Kansas Attorney General Derek Schmidt asked the U.S. Supreme Court Wednesday to strike down the federal Affordable Care Act and to do so quickly because “states need certainty.”


     Kansas Attorney General Derek Schmidt asked the U.S. Supreme Court Wednesday to strike down the federal Affordable Care Act and to do so quickly because “states need certainty.”
     Schmidt and the attorneys general or governors of 25 other states filed a petition Wednesday asking the Supreme Court to take up the case during its 2011-2012 term and to render a final decision on whether the health care law is constitutional.
     “States need certainty,” Schmidt said. “Americans need certainty. This dispute needs to be settled.”
     The 26 states joined together in a lawsuit challenging the constitutionality of the federal law. In January, a federal district court in Florida struck down the entire law. The 11th Circuit Court of Appeals in Atlanta in August sided with the states and ruled unconstitutional the portion of the law mandating every American purchase health insurance coverage or face a penalty but ruled that the rest of the law can go into effect.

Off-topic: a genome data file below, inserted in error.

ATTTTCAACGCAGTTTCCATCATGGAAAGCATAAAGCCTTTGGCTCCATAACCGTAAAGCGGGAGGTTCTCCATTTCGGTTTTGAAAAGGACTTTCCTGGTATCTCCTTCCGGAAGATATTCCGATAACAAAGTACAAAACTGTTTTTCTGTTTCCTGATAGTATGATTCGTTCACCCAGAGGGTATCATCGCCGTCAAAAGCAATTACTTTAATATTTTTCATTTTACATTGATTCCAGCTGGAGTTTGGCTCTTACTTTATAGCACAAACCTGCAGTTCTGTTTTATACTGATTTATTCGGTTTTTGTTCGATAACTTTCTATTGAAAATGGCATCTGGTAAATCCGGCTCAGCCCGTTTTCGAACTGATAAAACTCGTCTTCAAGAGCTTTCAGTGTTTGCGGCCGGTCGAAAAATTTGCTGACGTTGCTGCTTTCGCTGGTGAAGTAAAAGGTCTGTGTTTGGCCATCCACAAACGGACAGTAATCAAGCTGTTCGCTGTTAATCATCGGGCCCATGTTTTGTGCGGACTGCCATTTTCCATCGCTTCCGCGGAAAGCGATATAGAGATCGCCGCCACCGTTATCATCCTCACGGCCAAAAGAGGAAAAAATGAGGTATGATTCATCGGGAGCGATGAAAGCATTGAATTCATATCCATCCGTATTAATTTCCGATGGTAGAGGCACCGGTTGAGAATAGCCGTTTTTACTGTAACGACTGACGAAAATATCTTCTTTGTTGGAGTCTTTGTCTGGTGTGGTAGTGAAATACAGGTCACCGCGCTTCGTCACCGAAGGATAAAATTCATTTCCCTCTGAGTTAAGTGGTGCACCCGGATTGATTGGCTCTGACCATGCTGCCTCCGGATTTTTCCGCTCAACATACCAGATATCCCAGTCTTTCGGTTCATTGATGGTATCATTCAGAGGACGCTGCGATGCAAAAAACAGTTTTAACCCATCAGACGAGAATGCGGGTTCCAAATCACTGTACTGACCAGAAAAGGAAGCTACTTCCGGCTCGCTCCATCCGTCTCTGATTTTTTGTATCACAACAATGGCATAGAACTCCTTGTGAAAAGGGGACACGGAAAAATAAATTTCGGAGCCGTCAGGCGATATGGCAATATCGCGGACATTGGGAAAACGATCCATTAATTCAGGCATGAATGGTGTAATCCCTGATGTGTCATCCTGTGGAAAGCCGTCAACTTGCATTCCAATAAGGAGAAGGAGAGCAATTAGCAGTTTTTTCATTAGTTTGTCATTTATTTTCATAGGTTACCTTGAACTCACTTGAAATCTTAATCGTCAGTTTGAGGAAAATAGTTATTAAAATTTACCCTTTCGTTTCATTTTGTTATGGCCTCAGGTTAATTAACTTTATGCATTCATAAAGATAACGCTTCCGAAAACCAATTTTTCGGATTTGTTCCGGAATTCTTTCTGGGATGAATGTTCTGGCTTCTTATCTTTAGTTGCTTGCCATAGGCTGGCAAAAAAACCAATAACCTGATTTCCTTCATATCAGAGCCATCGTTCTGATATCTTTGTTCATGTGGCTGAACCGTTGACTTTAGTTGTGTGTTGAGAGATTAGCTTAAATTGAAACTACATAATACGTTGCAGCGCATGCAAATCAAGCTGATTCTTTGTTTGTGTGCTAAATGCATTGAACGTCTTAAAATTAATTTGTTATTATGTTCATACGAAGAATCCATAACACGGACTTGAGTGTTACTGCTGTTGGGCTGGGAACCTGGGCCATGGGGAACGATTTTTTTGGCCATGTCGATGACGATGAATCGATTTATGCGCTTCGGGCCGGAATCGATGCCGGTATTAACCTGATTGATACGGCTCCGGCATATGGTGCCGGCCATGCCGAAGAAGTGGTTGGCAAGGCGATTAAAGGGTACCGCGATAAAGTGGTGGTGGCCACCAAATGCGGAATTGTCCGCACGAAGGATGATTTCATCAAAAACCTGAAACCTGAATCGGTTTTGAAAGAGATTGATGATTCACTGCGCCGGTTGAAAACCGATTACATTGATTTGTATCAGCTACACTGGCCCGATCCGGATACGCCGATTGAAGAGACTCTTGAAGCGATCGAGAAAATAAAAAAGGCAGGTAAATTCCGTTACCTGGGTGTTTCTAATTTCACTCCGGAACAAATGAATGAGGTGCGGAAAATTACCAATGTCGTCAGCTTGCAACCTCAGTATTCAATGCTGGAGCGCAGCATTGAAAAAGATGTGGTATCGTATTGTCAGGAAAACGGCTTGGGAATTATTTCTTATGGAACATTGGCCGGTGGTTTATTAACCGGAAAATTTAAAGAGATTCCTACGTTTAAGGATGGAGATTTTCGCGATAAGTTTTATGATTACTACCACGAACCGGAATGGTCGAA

In their appeal, the states asked the Supreme Court to strike down the entire law. They asked the court to find the individual mandate unconstitutional and also to find that the law’s mandate on businesses exceeds the scope of federal authority. They also asked the court to rule unconstitutional the law’s requirement that most states dramatically expand their Medicaid programs and the law’s new limitation on state flexibility to shape Medicaid within each state’s borders.
     “This law is an unprecedented federal power grab,” Schmidt said. “It dramatically expands the scope of federal power into areas traditionally reserved for the states and for individual citizens. In our view, it is inconsistent with the concept of a federal government with limited, enumerated powers. In the long run, there is nothing ‘affordable’ about this act.”
     To date, a total of 12 federal judges have ruled on the constitutionality of the federal law. Six have upheld it, and six have found it unconstitutional. Two federal appeals courts have ruled on the merits of the law. The 6th Circuit, in Cincinnati, upheld the law while the 11th Circuit, in Atlanta, struck down its key provision. The 4th Circuit upheld the law on purely procedural grounds.
     The Supreme Court begins its fall term next week and will decide in the coming weeks whether to hear the case this term. If it agrees to take the case, then a final decision would be expected before the end of June 2012.